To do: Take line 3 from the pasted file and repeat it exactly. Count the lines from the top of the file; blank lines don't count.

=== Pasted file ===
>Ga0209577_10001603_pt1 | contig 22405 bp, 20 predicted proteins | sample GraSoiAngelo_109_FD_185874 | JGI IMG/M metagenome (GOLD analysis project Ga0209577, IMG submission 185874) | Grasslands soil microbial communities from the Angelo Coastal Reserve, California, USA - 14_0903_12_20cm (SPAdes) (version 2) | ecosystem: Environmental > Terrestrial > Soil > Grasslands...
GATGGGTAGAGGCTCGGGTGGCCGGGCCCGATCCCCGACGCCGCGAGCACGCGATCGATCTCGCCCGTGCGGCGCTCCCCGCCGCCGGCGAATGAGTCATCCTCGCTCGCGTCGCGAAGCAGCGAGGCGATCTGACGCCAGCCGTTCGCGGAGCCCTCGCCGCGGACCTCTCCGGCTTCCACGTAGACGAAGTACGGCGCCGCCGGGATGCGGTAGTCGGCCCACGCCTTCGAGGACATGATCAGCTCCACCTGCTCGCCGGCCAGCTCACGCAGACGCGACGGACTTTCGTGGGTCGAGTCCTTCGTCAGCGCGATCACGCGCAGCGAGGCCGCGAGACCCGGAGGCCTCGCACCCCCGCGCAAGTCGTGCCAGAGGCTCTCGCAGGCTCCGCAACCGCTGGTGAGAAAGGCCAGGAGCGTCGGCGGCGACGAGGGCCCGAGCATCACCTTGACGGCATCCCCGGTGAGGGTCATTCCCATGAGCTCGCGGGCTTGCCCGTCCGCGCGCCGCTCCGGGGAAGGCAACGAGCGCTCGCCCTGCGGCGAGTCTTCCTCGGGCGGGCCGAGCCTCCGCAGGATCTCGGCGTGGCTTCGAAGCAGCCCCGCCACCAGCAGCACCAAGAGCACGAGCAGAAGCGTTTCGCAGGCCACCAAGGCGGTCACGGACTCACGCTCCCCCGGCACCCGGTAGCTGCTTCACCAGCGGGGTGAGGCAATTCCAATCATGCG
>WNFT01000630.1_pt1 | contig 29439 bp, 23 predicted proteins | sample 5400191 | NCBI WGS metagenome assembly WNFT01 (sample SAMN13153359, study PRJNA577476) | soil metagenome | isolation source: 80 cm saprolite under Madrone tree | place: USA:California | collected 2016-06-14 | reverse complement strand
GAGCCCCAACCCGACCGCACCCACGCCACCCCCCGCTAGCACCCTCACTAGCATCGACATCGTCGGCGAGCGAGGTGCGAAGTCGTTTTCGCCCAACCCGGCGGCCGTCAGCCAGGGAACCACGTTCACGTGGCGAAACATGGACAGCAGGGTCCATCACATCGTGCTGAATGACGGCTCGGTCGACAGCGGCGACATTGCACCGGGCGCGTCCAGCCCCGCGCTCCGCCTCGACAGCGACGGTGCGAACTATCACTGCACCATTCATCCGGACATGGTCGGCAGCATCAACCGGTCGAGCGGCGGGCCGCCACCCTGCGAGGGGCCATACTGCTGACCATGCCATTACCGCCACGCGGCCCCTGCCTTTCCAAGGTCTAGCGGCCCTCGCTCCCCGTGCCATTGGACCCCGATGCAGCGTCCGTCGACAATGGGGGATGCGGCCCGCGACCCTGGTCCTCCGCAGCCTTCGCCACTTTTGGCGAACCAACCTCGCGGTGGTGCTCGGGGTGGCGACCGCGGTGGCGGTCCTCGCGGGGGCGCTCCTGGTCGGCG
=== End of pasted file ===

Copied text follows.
>WNFT01000630.1_pt1 | contig 29439 bp, 23 predicted proteins | sample 5400191 | NCBI WGS metagenome assembly WNFT01 (sample SAMN13153359, study PRJNA577476) | soil metagenome | isolation source: 80 cm saprolite under Madrone tree | place: USA:California | collected 2016-06-14 | reverse complement strand